“We just want to rule a few things out…”
This is what Liam’s GI said as he ushered us out after another follow-up and no weight gained, explaining we would be getting a call about some more testing they wanted to do. No big deal, he said. It won’t hurt a bit, he said.
Liam’s prematurity has come back to say hello in a big way this year. I feel that I have spent more time filling out paperwork, explaining his symptoms and sitting in medical waiting rooms this year than every other year of his life combined.
“We are so lucky,” I often tell people, “He is SO healthy.” And it is true. He is so very healthy for a little boy who has been through so much… but, in spite of how healthy he is, we find ourselves awaiting surgery for teeth that did not form properly, attending monthly follow-ups over poor weight gain and digestive issues, asking for another referral to another therapist that can help him with his sensitivities that have once again spiraled out of control. And having to hold him down over and over and over again while he screams in terror as they stick needles in his arm and test him yet again… for yet another possible cause of the skin-stretched-over-bone look about him.
His kidneys are perfect. His liver and thyroid are perfect. He does not have food allergies. He does not have thyroid problems. He does not have metabolic disorders. Each check off the list represented by vials of blood strewn across a table and crocodile tears on the face of my sweet boy. “Do they have to take blood?” he asks me, shrinking, any time we enter a medical building.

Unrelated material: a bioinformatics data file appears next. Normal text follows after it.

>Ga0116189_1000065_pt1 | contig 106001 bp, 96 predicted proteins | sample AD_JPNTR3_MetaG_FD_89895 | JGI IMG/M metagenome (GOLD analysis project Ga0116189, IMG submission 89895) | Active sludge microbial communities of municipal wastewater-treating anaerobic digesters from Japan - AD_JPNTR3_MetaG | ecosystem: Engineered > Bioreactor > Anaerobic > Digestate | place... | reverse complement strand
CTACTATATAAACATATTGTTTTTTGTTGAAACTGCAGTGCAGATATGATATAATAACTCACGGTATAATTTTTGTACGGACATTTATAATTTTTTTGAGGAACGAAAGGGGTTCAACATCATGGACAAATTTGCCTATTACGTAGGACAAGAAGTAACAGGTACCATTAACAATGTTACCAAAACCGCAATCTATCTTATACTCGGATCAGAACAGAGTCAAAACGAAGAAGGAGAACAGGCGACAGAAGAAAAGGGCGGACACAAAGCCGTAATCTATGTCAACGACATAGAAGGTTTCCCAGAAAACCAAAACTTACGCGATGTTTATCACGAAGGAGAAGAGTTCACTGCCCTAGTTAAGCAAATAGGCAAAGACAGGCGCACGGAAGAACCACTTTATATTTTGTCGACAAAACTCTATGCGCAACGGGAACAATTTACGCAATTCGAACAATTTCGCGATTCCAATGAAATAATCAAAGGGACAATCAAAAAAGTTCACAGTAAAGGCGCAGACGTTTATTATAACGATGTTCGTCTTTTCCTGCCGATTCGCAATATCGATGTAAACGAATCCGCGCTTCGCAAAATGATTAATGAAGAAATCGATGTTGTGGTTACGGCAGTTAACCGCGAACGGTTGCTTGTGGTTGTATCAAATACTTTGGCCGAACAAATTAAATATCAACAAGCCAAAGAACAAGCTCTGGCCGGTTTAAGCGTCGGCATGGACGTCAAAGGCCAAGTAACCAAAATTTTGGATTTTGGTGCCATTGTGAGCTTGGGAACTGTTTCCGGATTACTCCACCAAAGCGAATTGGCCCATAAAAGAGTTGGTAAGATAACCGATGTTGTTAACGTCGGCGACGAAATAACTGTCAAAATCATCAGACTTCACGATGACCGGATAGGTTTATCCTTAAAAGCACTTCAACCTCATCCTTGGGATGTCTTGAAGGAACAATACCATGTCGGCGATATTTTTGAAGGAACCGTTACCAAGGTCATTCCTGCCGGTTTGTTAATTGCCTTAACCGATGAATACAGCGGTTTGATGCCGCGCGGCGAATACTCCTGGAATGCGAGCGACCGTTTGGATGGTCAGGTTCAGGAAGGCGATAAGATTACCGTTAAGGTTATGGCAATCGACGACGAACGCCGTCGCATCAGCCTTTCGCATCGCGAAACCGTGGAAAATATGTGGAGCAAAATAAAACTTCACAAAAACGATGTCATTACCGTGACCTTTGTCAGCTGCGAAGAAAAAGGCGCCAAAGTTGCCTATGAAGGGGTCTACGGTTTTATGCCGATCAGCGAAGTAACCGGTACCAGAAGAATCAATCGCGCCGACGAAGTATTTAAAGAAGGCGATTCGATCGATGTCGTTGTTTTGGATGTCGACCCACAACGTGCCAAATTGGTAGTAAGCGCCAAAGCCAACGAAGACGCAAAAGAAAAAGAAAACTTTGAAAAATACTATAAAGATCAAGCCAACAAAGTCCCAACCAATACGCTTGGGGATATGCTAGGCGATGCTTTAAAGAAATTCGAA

But this time, there would be no blood. An easy test, the doctor said, they are just collecting sweat. No big deal.
We got there on time. A miracle. The children’s hospital is so colorful. There are playrooms on every floor, a huge train set at the bottom of the stairs. It was all so exciting that Liam ran ahead of me, thrilled, completely oblivious to the babies being rolled by in wagons, hooked to IVs, the little boys with their mouths covered by masks, dark circles under their eyes and not a hair on their heads. He noticed the wheelchairs though. “MAMA!” he yelled, “That guy is in a wheelchair! I wish I had one too. And look at his cool shoes. He is SO COOL. I want to be just like him! Can I have a wheelchair?” he yelled, standing two feet from the child in question. I smiled at him, said I thought the boy was pretty cool too.
All Liam could see was the bright colors and nifty gadgets. He wanted to be a part of this world. And I kept thinking to myself as we made our way to the 10th floor, “God, thank you that I am not a part of this world. Please let me never have to be a part of this world.”
We made it to the clinic and checked in, settled down in the waiting room with our toys and snacks. (I am getting quite talented at this particular waiting game.) Our name was finally called and I congratulated myself on making it through the hard part in one piece. We walked past a sign declaring what the clinic treated: asthma, cystic fibrosis and lung disorders.
I was not alarmed. Liam was diagnosed with asthma last week. I was not sure what that had to do with his failure to grow but I have grown accustomed to the obscure connections different systems have with each other and it made sense that his GI would want to do some additional testing following his new diagnosis.